1951 festival of britain

King George opens Festival of Britain 3rd May 1951

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Table of Contents

The year is 1951, King George opens the Festival of Britain

 

The first End of Austerity in Britain

Prosperity and hope picked up Summer of 1951, London celebrated the Festival of Britain as Royalty officially opened the festival at the Southbank. Events also ran nationally.

Plaque in Battersea Park Festival of Britain 1951
Plaque in Battersea Park Festival of Britain 1951

To boost the morale of people during post-war austerity what Britain had achieved since the war, and to celebrate the centennial of the Great Exhibition in 1851.

In the hope to regain some faith in the Government, after yrs of toil and hardship Labour had lost popularity. England was being rebuilt after the war, promoting recovery and confidence.

 “A tonic to the nation” was a well-known quote by the Festival director Gerald Barry.

 

 Thought as the “Beacon for change”, other countries and the commonwealth strictly not part of this festival. This put a spotlight for the first time probably since the Victorian times for people to appreciate British design, Science and technology, sports, the arts and architecture.

Ireland, Scotland and Wales took part and many of the trade and arts councils.

Festival Gardens

 

Festival Pleasure Gardens Battersea Park fun fair area and fountains
Festival Pleasure Gardens Battersea Park fun fair area and fountains
Tea Pavilion area Festival Pleasure gardens Battersea
Tea Pavilion area Festival Pleasure gardens Battersea

They transformed Battersea Park into the Festival Pleasure Gardens. A plaque still stands there today along with some vintage yet contemporary looking structures.

Remains of the Festival Gardens  Battersea
Remains of the Festival Gardens Battersea

Southbank became the central hub to the festival to at least 8.5 Million visitors from far and wide

 

On the Southbank stood the Dome of Discovery structure a headliner, marked as the largest aluminium building in the world. Made with British Aluminium, a way to showcase its versatility, strength but light properties.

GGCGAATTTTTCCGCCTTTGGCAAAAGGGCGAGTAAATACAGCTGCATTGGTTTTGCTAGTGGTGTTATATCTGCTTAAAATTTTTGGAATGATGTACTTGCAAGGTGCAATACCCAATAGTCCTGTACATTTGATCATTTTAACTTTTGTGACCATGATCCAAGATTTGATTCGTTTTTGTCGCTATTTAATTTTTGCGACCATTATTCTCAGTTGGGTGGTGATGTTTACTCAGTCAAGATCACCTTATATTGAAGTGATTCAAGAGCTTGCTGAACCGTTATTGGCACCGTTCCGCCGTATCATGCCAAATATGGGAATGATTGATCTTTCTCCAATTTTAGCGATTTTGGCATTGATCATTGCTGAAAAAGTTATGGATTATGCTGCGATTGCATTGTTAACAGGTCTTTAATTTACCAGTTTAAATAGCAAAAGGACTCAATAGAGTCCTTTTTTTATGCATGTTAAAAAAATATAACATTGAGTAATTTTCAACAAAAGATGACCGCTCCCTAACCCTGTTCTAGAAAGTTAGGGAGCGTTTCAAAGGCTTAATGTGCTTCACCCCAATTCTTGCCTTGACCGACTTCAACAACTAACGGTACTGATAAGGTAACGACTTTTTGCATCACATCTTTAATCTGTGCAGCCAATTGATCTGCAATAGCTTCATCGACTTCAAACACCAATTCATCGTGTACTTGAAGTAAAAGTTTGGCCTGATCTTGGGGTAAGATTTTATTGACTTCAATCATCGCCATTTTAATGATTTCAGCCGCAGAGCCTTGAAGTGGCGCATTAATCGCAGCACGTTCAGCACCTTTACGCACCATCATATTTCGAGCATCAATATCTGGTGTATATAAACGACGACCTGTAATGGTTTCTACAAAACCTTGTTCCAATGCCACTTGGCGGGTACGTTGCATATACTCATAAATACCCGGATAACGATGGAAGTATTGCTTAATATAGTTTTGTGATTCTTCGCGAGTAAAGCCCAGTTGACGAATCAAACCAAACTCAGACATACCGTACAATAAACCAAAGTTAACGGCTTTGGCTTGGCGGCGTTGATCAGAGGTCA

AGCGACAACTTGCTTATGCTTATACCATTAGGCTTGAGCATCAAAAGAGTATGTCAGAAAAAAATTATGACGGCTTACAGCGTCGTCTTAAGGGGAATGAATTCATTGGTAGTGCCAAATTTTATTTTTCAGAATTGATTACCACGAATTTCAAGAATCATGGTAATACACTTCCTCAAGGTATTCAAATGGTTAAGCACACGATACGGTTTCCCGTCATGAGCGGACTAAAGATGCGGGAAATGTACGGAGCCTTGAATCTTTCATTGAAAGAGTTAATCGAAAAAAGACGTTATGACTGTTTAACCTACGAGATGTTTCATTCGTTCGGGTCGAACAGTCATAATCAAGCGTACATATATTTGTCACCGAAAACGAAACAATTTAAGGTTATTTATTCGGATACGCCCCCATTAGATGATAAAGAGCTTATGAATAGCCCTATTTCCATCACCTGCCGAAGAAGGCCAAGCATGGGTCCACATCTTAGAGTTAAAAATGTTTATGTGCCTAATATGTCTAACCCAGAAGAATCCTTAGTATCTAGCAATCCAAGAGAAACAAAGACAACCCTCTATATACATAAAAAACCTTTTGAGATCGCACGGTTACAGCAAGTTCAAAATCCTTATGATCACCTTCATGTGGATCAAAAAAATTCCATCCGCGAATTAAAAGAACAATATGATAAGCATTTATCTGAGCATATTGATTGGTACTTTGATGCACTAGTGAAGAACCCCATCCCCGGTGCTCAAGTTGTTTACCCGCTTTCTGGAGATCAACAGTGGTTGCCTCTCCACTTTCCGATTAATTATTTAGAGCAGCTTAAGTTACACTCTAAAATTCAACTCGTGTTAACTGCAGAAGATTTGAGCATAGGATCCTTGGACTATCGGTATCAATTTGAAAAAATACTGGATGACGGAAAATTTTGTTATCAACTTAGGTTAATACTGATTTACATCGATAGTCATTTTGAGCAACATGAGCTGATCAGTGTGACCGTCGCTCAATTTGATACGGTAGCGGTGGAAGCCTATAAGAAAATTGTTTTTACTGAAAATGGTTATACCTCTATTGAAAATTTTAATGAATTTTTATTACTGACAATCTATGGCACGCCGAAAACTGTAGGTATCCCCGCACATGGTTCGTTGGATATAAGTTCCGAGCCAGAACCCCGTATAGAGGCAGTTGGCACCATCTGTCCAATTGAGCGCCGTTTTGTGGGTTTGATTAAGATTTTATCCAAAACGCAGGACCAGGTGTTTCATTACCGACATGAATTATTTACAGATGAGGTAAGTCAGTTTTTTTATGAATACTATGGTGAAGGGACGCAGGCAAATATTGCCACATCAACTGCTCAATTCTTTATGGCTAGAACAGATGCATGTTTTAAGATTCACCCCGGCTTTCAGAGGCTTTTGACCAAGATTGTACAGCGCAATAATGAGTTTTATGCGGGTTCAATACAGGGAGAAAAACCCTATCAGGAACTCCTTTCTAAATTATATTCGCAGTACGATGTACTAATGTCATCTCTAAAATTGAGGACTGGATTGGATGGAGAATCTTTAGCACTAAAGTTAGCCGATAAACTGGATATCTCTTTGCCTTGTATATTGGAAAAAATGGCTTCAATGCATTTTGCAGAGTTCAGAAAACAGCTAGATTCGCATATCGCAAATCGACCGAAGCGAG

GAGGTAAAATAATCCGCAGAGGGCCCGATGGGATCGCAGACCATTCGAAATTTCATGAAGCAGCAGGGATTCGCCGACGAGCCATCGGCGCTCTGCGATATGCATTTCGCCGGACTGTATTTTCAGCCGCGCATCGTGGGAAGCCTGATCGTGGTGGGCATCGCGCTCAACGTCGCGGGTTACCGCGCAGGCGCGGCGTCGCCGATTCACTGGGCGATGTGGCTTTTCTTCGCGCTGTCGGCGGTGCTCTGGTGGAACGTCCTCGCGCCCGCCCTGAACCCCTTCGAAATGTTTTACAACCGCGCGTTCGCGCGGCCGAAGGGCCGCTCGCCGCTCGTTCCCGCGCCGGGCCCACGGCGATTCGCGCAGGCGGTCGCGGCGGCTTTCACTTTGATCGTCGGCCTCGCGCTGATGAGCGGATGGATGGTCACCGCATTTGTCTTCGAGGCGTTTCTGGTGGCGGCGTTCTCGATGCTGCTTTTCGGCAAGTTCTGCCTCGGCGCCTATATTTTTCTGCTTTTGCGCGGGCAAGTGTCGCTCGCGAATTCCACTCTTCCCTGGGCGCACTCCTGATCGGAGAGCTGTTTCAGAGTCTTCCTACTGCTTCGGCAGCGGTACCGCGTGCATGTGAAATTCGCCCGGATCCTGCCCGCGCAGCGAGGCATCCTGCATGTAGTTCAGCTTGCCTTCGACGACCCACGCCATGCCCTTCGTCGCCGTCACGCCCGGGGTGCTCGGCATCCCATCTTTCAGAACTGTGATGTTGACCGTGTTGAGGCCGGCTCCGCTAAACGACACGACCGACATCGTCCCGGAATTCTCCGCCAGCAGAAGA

Skylon

The 300 foot, approx. 90 meters in height, Skylon a futuristic-looking structure which gave London this 50s nostalgic time stamp.

model of the Skylon found at the Museum of London
model of the Skylon found at the Museum of London

Designed by Hidalgo Moya, Philip Powell and Felix Samuely.  A Steel lattice framework and louvres lit from within at night and suspended what looked like in mid-air with cables and beams. The joke at the time saw the comparison between the fact the structure had no visible support and therefore just like the British economy.

Skylon’s name came from a woman, wife of a chief architect of Crawley the Conjuring up Nylon the new material being used more and more, sky and pylon.

When the structure was dismantled it was sold off for scrap, and they turned some material into souvenirs.

One of the biggest post-WW2 housing Estates in London

Festival of Britain inspired the Lansbury Estate in Popular as a regeneration project. It is one of the largest historic estates in London built on a WW2 bomb site. Found around Langdon Park DLR and All Saints DLR, Bromley–by Bow tube and Bow RD tube, Lime-house area.  

 

There were awards and plaques for contributions to civic or landscape design.

There is a plaque sky blue with white outside White City station that states Festival of Britain Award for Merit 1951. A. D McGill and Kenneth J. H Seymour designed a station for Thomas Bilbow for Transport for London.

19 awards some out of London.

Newbury Park Bus Station

Heath Park Estate Dagenham

Chaucer House, Coleridge House, Shelley & Pepys House Pimlico

There is a Poster for that

Poster for the Festival of Britan can be found at the V&A Museum
We can find a poster for the Festival of Britain at the V&A Museum

No campaign would be complete without an advertising campaign, in the shape of posters designed by Abram Games. Geometric upbeat colours a contemporary logo including Britannia themed heraldry but modernised.

Example of the modern logo designed for the Festival of Britain visit the V&A museum
Example of the modern logo designed for the Festival of Britain visit the V&A museum

 

Back to the V&A to see some Festival of Britain Treasures

The Victoria and Albert Museum as its legacy dictates holds some artefacts from the Festival of Britain. 

1951 souvenirs from the Festival of Britain found at the V&A Museum
1951 souvenirs from the Festival of Britain found at the V&A Museum

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